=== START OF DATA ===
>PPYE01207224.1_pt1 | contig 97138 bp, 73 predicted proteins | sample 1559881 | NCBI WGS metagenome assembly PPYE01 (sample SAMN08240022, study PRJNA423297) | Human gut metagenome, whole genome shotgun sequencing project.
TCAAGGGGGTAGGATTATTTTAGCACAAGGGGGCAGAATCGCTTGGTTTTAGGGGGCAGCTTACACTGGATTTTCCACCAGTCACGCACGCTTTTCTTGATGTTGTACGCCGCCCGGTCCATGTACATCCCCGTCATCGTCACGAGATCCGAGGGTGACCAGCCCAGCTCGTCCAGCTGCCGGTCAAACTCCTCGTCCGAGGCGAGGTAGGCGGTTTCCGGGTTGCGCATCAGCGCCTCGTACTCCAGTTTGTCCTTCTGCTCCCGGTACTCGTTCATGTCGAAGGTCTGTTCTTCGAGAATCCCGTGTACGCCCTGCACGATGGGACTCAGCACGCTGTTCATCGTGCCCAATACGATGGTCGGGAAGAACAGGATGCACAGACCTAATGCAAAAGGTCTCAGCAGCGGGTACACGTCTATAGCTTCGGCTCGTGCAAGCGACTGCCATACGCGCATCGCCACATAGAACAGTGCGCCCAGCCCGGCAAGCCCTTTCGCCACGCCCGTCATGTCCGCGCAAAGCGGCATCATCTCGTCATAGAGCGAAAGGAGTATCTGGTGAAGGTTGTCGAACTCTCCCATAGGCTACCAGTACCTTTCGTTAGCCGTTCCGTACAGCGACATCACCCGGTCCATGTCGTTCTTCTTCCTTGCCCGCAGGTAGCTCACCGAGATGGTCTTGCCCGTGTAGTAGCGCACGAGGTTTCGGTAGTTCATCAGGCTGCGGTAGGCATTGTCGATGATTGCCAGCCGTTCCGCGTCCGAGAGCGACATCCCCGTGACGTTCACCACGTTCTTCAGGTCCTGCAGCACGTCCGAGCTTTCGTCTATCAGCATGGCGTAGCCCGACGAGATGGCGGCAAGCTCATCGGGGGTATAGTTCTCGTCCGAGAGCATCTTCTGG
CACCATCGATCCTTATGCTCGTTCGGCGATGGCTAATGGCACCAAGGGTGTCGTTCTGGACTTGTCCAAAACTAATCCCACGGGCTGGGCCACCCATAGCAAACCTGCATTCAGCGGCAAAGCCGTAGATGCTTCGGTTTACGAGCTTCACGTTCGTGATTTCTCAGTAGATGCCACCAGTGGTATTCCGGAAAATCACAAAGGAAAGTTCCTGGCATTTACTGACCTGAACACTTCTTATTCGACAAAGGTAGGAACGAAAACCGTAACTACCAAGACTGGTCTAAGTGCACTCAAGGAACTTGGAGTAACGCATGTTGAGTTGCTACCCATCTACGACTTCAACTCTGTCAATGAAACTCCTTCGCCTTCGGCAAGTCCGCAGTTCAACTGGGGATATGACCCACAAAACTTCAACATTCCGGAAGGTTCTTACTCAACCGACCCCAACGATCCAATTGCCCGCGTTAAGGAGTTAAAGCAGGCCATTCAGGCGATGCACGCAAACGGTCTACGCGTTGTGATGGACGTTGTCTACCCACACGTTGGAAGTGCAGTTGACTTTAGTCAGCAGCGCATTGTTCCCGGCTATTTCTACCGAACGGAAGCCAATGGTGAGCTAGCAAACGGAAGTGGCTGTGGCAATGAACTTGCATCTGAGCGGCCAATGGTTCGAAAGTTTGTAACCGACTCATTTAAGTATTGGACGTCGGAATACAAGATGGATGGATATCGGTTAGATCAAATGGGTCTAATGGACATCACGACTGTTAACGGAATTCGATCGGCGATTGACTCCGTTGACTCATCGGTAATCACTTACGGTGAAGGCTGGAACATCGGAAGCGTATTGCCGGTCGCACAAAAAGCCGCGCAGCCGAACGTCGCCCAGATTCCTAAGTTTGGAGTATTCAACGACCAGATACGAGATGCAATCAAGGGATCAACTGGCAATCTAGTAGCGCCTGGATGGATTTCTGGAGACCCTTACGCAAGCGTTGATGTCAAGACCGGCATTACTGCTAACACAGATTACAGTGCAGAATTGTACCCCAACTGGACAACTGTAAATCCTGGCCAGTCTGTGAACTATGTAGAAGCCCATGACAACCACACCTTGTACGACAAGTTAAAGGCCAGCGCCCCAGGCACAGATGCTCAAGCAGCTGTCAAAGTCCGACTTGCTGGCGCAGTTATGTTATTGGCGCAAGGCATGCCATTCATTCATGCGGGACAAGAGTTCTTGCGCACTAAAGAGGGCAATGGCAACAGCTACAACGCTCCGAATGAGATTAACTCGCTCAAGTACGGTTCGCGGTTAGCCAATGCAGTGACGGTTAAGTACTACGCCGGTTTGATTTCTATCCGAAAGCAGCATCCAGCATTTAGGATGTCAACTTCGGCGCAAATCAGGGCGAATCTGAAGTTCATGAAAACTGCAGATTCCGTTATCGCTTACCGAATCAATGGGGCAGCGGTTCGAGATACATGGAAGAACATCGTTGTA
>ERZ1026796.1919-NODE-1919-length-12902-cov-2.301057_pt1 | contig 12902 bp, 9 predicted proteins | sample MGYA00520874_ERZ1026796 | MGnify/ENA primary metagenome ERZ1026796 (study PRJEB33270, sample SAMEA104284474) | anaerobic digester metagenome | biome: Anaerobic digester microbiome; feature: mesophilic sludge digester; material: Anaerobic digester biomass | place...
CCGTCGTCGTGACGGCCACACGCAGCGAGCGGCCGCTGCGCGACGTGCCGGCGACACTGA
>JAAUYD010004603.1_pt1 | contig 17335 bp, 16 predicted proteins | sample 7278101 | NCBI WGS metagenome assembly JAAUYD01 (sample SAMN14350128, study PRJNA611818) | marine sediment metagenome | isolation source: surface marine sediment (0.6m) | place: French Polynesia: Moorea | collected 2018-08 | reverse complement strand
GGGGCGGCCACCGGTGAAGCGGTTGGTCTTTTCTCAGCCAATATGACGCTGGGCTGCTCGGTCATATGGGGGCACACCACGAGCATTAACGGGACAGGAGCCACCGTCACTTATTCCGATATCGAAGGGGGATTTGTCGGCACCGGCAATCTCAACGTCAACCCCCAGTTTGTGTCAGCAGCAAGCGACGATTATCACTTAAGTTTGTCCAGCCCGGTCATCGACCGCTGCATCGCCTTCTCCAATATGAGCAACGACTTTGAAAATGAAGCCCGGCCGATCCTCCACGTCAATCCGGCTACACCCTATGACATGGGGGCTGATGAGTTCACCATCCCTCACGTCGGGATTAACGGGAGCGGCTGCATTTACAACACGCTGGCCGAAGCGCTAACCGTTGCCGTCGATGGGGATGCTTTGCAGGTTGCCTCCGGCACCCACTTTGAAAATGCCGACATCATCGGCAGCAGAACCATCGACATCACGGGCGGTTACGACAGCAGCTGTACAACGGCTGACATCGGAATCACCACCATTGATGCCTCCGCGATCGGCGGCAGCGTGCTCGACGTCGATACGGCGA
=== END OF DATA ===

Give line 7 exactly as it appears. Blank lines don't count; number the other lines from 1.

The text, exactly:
GGGGCGGCCACCGGTGAAGCGGTTGGTCTTTTCTCAGCCAATATGACGCTGGGCTGCTCGGTCATATGGGGGCACACCACGAGCATTAACGGGACAGGAGCCACCGTCACTTATTCCGATATCGAAGGGGGATTTGTCGGCACCGGCAATCTCAACGTCAACCCCCAGTTTGTGTCAGCAGCAAGCGACGATTATCACTTAAGTTTGTCCAGCCCGGTCATCGACCGCTGCATCGCCTTCTCCAATATGAGCAACGACTTTGAAAATGAAGCCCGGCCGATCCTCCACGTCAATCCGGCTACACCCTATGACATGGGGGCTGATGAGTTCACCATCCCTCACGTCGGGATTAACGGGAGCGGCTGCATTTACAACACGCTGGCCGAAGCGCTAACCGTTGCCGTCGATGGGGATGCTTTGCAGGTTGCCTCCGGCACCCACTTTGAAAATGCCGACATCATCGGCAGCAGAACCATCGACATCACGGGCGGTTACGACAGCAGCTGTACAACGGCTGACATCGGAATCACCACCATTGATGCCTCCGCGATCGGCGGCAGCGTGCTCGACGTCGATACGGCGA